Henri Provides a Reminder of Past Northeast Resilience Mistakes
Tropical Storm Henri’s drenching of several Northeast regions exposed vulnerabilities that vary by state.
The scenarios are familiar, and expect to repeat over the next couple of months, according to climate resilience expert Alan Rubin. And that could jeopardize state and city credit.
“There’s a problem here,” said Rubin, a principal at Blank Rome Government Relations LLC and co-head of its severe weather emergency recovery team.
Rubin said issuers should follow BRIC, or Building Resilient Infrastructure and Communities principles that the Federal Emergency Management Agency has established to help reduce risks from disasters and hazards. “If they’re not doing that, they’re going to have major problems with their credit ratings,” he said.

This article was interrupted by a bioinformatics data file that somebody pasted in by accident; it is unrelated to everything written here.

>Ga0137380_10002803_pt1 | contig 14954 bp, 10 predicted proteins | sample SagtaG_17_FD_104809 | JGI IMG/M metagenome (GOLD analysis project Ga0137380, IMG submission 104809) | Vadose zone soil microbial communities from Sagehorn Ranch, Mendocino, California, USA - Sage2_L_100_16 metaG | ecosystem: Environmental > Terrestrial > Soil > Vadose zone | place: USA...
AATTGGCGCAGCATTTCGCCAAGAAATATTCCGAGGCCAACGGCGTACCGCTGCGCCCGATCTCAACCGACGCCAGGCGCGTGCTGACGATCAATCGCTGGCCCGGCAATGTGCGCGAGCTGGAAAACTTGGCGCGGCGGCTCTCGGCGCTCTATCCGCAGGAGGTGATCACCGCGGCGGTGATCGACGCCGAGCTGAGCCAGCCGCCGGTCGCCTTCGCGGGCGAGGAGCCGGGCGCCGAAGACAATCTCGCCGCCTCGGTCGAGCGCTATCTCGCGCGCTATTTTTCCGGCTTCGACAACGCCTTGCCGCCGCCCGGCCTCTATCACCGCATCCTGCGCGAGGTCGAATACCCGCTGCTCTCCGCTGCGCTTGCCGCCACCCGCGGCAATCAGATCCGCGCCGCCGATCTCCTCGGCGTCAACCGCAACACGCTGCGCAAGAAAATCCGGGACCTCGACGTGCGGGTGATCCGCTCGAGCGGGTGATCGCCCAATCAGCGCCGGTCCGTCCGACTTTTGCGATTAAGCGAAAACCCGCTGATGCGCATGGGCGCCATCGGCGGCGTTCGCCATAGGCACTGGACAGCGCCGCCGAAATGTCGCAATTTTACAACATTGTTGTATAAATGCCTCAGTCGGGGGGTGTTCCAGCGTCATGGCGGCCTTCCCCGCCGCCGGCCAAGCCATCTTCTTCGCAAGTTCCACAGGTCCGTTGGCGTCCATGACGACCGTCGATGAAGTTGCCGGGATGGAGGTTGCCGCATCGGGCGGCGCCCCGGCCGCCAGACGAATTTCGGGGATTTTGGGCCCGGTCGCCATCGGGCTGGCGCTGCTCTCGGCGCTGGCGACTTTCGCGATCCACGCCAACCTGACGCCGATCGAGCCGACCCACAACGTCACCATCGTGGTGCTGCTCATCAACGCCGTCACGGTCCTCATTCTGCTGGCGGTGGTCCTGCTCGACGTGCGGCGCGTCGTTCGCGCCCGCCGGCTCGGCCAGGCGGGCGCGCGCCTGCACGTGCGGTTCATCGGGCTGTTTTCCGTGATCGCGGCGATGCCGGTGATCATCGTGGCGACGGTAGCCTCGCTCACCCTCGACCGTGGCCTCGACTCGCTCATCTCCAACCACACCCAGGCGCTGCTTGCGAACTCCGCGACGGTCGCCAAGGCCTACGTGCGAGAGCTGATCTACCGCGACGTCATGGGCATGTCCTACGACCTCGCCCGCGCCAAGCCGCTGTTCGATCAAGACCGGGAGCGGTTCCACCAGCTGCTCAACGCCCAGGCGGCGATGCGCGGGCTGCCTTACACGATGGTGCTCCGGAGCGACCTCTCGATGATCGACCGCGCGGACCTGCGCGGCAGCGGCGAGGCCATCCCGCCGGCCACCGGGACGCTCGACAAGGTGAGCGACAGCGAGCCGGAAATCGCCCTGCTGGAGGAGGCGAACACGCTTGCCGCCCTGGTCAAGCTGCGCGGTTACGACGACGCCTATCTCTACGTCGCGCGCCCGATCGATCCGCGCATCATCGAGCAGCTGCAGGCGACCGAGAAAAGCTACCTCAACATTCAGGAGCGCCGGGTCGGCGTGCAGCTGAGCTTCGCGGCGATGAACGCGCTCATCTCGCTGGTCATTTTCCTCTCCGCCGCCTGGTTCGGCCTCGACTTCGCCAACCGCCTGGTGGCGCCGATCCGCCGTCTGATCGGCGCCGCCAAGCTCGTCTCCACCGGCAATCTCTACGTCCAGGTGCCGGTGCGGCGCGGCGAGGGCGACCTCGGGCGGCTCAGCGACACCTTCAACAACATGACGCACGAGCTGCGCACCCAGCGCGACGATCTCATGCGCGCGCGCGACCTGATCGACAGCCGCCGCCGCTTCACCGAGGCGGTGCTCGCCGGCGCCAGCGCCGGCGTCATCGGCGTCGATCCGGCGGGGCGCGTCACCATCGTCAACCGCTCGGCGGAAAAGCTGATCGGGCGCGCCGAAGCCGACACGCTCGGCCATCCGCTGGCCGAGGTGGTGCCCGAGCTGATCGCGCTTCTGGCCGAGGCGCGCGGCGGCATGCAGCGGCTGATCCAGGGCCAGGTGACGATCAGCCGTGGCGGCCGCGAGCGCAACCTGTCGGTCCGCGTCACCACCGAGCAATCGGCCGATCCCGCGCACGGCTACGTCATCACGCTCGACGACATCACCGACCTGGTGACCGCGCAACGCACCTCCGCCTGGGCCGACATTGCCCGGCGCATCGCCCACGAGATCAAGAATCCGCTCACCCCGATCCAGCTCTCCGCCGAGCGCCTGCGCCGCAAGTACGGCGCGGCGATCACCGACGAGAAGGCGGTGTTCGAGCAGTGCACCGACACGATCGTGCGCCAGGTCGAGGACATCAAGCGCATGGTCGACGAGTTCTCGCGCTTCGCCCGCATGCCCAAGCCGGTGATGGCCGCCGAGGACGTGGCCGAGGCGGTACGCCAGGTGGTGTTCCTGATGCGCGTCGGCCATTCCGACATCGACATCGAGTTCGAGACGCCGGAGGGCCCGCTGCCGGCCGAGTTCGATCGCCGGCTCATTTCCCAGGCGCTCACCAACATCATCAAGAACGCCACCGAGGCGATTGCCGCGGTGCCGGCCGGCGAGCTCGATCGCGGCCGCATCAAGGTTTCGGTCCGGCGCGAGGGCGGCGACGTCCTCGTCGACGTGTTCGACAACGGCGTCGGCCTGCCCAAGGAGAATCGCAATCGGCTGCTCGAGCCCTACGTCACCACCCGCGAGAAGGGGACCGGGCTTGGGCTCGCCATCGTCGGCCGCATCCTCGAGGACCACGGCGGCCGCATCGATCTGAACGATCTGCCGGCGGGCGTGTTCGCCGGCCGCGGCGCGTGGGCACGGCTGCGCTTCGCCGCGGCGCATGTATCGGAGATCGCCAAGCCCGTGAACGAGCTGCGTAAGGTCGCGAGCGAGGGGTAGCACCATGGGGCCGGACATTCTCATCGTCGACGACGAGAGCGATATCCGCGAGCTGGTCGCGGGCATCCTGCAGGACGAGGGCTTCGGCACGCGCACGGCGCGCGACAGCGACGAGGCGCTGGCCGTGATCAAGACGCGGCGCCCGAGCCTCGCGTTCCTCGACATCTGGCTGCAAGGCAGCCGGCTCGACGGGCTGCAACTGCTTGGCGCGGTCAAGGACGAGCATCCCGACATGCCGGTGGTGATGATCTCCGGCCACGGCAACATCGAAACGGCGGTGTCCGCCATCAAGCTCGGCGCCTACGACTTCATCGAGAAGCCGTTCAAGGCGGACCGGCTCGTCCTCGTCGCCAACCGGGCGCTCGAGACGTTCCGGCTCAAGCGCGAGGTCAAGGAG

The CARES Act federal rescue plan that Congress passed in March 2020 provides an additional $45 billion to FEMA’s disaster relief fund, more than doubling the amount available to support presidential emergency and disaster declarations.
“There’s plenty of money in the system,” Rubin said.
Lessons from the past, notably Hurricane Sandy in October 2012, still don’t resonate enough, according to Rubin. The megastorm inflicted an estimated $20 billion of damage to the city.
“What jumps out at me in New York City is that we still face the kinds of issues we had with Hurricane Sandy, and that was almost 10 years ago,” Rubin said.
“Flooding is still a major problem. We saw eight inches of rain so storms are still problematic. Within 48 hours of a storm, you should clean all your storm drainage.”
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“Henri Provides a Reminder of Past Northeast Resilience Mistakes,” by Paul Burton was published in The Bond Buyer on August 24, 2021.